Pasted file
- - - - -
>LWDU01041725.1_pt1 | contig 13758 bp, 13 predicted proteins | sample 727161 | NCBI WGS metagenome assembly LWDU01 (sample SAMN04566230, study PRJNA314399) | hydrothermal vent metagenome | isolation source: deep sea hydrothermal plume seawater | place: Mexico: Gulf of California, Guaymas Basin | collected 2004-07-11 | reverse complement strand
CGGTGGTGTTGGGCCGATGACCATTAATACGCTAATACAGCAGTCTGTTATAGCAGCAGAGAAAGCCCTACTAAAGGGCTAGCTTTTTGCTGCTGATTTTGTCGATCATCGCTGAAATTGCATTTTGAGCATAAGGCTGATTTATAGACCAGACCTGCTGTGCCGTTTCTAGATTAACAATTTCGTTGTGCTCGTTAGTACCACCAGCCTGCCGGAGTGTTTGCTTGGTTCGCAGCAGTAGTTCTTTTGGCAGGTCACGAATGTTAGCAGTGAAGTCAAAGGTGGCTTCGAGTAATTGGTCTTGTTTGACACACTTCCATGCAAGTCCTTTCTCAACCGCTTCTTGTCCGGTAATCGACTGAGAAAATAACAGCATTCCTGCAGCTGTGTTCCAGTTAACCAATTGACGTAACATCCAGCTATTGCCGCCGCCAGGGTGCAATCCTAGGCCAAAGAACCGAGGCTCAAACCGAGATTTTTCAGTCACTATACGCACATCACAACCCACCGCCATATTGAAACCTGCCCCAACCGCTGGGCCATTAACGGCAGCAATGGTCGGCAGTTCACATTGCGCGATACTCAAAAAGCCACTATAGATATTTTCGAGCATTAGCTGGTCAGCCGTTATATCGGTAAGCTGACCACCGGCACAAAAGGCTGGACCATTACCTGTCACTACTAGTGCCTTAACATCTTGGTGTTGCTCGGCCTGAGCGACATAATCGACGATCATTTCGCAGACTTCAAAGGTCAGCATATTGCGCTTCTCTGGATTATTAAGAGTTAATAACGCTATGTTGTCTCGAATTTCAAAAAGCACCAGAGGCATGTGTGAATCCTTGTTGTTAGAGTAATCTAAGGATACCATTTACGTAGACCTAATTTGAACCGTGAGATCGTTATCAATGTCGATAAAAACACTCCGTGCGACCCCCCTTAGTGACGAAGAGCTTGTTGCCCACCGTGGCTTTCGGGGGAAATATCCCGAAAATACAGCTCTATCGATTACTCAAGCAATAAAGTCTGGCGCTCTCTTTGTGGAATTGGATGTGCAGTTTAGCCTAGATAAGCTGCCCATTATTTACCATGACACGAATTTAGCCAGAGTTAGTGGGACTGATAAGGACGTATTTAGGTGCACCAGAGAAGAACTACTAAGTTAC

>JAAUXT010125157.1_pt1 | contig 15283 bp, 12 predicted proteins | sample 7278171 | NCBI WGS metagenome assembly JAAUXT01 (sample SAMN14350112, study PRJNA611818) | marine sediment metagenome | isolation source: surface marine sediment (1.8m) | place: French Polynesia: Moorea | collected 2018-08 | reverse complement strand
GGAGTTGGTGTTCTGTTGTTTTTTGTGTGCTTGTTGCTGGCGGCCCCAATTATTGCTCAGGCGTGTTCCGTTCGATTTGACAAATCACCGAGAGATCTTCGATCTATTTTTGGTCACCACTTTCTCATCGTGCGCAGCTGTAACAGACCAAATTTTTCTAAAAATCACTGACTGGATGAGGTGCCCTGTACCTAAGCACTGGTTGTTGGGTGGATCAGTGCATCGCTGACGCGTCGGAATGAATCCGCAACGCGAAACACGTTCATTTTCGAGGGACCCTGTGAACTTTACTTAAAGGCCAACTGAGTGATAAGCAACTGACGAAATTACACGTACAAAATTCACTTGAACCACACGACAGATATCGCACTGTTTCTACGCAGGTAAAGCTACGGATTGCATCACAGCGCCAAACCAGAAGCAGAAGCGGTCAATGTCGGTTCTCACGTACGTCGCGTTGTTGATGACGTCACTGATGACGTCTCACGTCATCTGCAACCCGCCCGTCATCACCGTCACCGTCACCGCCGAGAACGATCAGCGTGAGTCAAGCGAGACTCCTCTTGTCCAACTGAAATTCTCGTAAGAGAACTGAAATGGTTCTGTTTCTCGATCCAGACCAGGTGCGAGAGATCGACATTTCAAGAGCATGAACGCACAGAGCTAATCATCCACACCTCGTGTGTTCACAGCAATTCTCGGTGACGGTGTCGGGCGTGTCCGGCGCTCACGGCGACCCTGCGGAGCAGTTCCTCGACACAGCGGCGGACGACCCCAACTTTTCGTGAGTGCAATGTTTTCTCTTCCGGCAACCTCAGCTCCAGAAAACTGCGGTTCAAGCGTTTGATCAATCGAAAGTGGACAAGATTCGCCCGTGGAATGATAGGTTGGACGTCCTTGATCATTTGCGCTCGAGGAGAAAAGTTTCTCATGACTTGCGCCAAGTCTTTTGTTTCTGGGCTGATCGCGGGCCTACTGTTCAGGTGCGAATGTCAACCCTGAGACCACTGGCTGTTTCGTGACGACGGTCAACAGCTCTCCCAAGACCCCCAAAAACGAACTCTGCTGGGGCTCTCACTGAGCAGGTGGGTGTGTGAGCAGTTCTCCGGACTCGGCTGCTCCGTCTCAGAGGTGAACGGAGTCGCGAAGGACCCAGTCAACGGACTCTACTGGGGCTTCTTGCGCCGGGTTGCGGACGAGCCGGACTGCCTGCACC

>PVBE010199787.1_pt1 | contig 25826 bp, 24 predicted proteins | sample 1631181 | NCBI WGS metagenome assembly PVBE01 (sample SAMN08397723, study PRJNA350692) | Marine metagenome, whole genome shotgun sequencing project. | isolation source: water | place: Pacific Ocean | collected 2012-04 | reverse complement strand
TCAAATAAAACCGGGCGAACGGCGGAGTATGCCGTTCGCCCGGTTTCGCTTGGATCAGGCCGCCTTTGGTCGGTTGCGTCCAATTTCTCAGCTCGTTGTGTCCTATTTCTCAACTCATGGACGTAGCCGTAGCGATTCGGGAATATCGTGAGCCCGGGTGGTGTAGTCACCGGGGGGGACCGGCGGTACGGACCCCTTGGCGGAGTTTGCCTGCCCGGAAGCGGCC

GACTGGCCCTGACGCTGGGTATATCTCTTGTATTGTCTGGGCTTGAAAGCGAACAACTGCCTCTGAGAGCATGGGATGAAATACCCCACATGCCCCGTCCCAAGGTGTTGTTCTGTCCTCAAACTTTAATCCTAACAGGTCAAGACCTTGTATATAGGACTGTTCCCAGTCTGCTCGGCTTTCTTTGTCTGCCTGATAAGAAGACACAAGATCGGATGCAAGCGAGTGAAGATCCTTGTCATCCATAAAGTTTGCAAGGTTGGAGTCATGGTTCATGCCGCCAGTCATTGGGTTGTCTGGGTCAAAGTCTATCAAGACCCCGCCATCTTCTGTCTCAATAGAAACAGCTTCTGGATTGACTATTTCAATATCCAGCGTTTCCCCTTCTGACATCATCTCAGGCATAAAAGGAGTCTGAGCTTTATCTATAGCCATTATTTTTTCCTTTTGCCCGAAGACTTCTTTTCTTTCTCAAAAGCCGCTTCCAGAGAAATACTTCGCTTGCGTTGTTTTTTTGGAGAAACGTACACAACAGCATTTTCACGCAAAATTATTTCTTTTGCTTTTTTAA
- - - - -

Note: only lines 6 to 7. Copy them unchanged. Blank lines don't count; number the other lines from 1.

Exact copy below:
TCAAATAAAACCGGGCGAACGGCGGAGTATGCCGTTCGCCCGGTTTCGCTTGGATCAGGCCGCCTTTGGTCGGTTGCGTCCAATTTCTCAGCTCGTTGTGTCCTATTTCTCAACTCATGGACGTAGCCGTAGCGATTCGGGAATATCGTGAGCCCGGGTGGTGTAGTCACCGGGGGGGACCGGCGGTACGGACCCCTTGGCGGAGTTTGCCTGCCCGGAAGCGGCC

GACTGGCCCTGACGCTGGGTATATCTCTTGTATTGTCTGGGCTTGAAAGCGAACAACTGCCTCTGAGAGCATGGGATGAAATACCCCACATGCCCCGTCCCAAGGTGTTGTTCTGTCCTCAAACTTTAATCCTAACAGGTCAAGACCTTGTATATAGGACTGTTCCCAGTCTGCTCGGCTTTCTTTGTCTGCCTGATAAGAAGACACAAGATCGGATGCAAGCGAGTGAAGATCCTTGTCATCCATAAAGTTTGCAAGGTTGGAGTCATGGTTCATGCCGCCAGTCATTGGGTTGTCTGGGTCAAAGTCTATCAAGACCCCGCCATCTTCTGTCTCAATAGAAACAGCTTCTGGATTGACTATTTCAATATCCAGCGTTTCCCCTTCTGACATCATCTCAGGCATAAAAGGAGTCTGAGCTTTATCTATAGCCATTATTTTTTCCTTTTGCCCGAAGACTTCTTTTCTTTCTCAAAAGCCGCTTCCAGAGAAATACTTCGCTTGCGTTGTTTTTTTGGAGAAACGTACACAACAGCATTTTCACGCAAAATTATTTCTTTTGCTTTTTTAA